The Canadian flag has been raised on board HMS Belfast to salute the heroism of Canadian sailors during the Second World War.
On 26 December 1943, 80 Canadians were serving on the ship in the Arctic Ocean, defending convoys when the Battle of the North Cape broke out.
The battle saw the German battleship Scharnhorst sunk.
A further three Canadian Tribal class destroyers were also defending the convoy.
Tony Ditchman, a gunnery officer who served on destroyer HMS Scorpion, is believed to be one of the last surviving people to be involved in the Battle of the North Cape.
Mr Ditcham joined the annual ceremony to pay tribute to his comrades and the bond between the Royal Navy and the Royal Canadian Navy.
"I sometimes wonder if we could've won the Battle of the Atlantic without the Canadian corvettes, in particular," he said.
"The strength of the Canadian Navy, I think it's true to say, was in their vast number of corvettes they had escorting convoys - the workhorse of the Atlantic."
The commemorations mark the 75th anniversary of Scharnhorst's sinking.
Alongside Mr Ditcham was Rolfe Monteith, a former captain in the Royal Canadian Navy during the Second World War.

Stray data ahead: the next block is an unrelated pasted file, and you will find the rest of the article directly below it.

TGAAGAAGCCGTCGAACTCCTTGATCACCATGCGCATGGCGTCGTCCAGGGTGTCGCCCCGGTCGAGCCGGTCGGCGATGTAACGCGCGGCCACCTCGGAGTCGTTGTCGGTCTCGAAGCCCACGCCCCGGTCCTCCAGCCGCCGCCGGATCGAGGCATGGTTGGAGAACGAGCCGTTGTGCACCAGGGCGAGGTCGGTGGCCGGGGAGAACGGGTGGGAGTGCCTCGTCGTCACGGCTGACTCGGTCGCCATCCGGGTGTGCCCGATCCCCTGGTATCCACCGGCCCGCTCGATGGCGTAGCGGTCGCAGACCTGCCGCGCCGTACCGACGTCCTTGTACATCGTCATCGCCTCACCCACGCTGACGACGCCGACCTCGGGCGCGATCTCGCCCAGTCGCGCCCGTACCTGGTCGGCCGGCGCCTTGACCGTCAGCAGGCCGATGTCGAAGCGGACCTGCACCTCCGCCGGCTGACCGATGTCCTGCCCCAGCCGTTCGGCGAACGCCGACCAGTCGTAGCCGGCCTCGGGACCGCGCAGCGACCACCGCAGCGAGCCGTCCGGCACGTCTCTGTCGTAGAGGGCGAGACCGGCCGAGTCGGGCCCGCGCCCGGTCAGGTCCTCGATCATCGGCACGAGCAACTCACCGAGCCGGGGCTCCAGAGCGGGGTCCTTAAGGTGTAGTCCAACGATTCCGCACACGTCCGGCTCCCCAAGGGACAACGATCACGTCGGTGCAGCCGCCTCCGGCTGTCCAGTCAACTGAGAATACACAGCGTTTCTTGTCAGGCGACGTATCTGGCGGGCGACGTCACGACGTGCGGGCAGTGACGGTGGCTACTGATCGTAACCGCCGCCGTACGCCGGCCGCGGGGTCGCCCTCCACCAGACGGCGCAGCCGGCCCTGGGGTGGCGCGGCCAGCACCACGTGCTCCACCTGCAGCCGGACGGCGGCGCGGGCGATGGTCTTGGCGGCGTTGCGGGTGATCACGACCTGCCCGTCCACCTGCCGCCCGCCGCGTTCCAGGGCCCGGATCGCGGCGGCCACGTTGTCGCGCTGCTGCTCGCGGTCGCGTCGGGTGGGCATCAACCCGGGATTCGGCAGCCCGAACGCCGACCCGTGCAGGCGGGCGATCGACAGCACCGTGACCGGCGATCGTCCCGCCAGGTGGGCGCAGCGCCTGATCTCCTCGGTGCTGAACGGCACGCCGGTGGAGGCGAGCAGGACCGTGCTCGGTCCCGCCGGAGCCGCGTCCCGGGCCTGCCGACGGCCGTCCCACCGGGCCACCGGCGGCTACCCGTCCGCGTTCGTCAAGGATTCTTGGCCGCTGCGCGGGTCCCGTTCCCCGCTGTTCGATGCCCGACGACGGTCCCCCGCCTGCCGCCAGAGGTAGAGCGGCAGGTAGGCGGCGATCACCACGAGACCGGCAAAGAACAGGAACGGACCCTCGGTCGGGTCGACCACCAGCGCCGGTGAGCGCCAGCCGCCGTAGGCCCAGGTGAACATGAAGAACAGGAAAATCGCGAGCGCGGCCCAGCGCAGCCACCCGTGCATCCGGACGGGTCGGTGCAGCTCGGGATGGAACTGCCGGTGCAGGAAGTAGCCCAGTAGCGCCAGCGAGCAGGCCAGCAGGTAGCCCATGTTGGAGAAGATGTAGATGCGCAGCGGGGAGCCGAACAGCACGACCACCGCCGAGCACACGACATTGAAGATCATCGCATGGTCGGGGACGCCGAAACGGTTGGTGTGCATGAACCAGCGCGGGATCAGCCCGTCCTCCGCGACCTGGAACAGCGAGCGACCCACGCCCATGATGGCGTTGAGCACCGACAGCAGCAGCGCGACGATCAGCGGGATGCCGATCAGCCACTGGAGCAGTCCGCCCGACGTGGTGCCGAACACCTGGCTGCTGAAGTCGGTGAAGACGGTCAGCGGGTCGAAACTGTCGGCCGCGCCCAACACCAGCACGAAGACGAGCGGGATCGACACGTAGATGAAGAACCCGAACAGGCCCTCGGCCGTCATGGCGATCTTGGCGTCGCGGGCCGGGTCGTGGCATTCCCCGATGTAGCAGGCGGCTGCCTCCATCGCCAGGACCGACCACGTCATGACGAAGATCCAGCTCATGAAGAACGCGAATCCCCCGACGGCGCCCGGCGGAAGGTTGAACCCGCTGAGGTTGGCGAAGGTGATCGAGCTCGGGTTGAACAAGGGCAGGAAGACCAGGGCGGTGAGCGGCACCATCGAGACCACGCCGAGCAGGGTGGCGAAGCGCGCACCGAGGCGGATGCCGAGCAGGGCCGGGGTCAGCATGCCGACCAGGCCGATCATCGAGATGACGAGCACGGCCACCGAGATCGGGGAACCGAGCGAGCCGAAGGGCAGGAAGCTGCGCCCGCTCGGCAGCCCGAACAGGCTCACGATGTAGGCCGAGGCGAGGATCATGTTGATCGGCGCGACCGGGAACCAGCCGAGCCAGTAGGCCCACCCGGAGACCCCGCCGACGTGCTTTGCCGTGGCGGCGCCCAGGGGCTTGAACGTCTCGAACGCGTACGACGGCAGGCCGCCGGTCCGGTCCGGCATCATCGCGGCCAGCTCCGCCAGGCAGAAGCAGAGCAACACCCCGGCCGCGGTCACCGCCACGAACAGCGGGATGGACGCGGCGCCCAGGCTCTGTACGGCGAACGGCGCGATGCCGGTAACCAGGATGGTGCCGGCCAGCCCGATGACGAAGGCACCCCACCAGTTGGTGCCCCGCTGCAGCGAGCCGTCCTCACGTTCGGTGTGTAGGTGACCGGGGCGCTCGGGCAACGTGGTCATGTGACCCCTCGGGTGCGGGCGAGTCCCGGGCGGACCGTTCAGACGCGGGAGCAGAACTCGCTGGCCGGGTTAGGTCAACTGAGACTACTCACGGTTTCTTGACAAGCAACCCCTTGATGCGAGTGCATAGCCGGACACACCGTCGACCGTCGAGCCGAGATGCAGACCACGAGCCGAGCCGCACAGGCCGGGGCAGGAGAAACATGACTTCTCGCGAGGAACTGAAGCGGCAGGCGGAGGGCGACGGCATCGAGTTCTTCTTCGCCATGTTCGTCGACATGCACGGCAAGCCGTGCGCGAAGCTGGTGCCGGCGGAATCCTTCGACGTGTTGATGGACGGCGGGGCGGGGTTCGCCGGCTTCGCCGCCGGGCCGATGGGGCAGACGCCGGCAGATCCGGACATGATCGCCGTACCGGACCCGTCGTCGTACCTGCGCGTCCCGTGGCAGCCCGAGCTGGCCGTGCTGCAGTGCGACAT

He arrived in Britain in 1942, aged just 17-years-old.
"I served on HMS Hardy on Arctic convoys, she was torpedoed in January 1944, ten of my shipmates were killed and therefore I remember them constantly," he said.
"My schoolmates died, my shipmates died and it is just the least I can do to pay due reverence to those that paid the price."
British and Canadian dignitaries gathered to pay tribute, including Prince Michael of Kent.
The guns that fired the salute in recognition of the Canadian Navy are the same guns that were fitted to the ship when she was built and used in the Second World War.
During World War Two, 10% of HMS Belfast's crew were Canadian.
Over the Christmas period, the Canadian flag will continue to fly over HMS Belfast, including Boxing Day which marks the 75th anniversary of the Battle of the North Cape.